The appointment of Randall Schriver as the new US Assistant Secretary of Defense for Asian and Pacific Affairs has given a rise in hope that the US military can breathe life into a dying US defence policy in the region. However, Schriver is just one man against an army of China apologists in the US State Department and even within the US military.
Schriver is well known for his support for Taiwan, but even with his sizeable experience as the Deputy Assistant Secretary of State for East Asian and Pacific Affairs from 2003-05, and tutelage under the legendary bareknuckle bureaucratic fighter Richard Armitage, who served as the US Deputy Secretary of State from 2001-05, it will be a formidable challenge for him.
Hopefully, Schriver can get into his office and on the phone before something stupid happens over North Korea. American policy pundits are talking about ‘surgical strikes’ against underground nuclear weapon facilities as if it were as easy as cutting a tumour out of a psychopathic cancer patient without restraints or anaesthesia.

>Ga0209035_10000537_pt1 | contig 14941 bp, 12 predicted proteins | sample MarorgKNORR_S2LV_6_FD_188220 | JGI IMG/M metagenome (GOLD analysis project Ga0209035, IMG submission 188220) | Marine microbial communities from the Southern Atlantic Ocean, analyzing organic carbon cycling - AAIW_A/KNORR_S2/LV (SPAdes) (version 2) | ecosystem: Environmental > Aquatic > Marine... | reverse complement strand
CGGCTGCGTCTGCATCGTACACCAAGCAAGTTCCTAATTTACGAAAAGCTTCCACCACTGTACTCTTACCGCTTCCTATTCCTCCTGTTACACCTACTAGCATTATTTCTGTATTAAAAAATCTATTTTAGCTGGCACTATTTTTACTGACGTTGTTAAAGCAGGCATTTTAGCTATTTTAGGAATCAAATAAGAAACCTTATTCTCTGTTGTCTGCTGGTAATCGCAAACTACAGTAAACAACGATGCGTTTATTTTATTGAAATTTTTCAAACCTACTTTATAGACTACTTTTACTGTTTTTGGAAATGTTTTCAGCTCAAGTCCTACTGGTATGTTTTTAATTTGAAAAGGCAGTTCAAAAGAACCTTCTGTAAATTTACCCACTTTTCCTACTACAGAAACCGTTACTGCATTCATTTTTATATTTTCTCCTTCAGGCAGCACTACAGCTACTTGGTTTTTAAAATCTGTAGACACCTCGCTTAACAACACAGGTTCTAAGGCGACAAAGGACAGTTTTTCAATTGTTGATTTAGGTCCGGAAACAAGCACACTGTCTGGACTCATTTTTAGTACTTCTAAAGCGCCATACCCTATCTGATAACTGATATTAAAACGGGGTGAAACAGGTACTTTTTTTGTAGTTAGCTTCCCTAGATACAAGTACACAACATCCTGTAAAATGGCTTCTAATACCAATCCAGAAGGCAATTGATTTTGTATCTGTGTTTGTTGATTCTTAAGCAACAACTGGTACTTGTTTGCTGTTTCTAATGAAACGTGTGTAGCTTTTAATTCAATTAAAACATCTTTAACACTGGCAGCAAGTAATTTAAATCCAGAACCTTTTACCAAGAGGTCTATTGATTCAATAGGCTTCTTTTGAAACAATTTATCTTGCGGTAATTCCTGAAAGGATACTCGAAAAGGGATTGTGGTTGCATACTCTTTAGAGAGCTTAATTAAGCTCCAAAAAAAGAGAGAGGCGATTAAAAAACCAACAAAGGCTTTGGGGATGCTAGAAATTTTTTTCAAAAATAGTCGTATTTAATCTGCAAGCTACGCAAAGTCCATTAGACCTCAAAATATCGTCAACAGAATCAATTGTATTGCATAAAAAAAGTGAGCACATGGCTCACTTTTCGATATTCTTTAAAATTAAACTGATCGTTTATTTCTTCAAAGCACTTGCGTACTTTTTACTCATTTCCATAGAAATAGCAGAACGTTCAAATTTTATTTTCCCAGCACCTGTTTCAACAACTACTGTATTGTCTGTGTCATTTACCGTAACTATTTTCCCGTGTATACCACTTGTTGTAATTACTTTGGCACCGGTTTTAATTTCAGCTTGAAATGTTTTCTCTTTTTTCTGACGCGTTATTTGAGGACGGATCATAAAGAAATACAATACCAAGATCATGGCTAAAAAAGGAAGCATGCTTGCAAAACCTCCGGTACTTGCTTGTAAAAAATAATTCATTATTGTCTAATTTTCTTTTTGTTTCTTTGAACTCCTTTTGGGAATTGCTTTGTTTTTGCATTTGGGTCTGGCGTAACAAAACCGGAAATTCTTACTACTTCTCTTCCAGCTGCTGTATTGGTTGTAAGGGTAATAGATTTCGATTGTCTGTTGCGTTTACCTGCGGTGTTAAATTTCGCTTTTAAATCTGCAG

Pyongyang is hardly a rollover and is certainly capable of counter-strikes on Japan and South Korea. Recent unconfirmed media reports that North Korea had sold three nuclear warheads to Iran reveal the level of fear Pyongyang has induced in the international community.
China even appears annoyed by US suggestions that it provided missile transporter-erector-launchers to North Korea, a method of moving nuclear-armed missiles around like American recreational vehicles used by elderly retirees.
Beijing claimed they were ‘timber trucks’ used for logging, and that they were illegally converted to city killers by North Korea. However, such an assertion sounds more like the childlike excuse that the dog ate their homework.
Whether China’s Year of the Dog results in war or just continued friction, there is no question that Beijing’s rise as a confrontational power, determined to undermine US military strength in the region, will continue undaunted in 2018.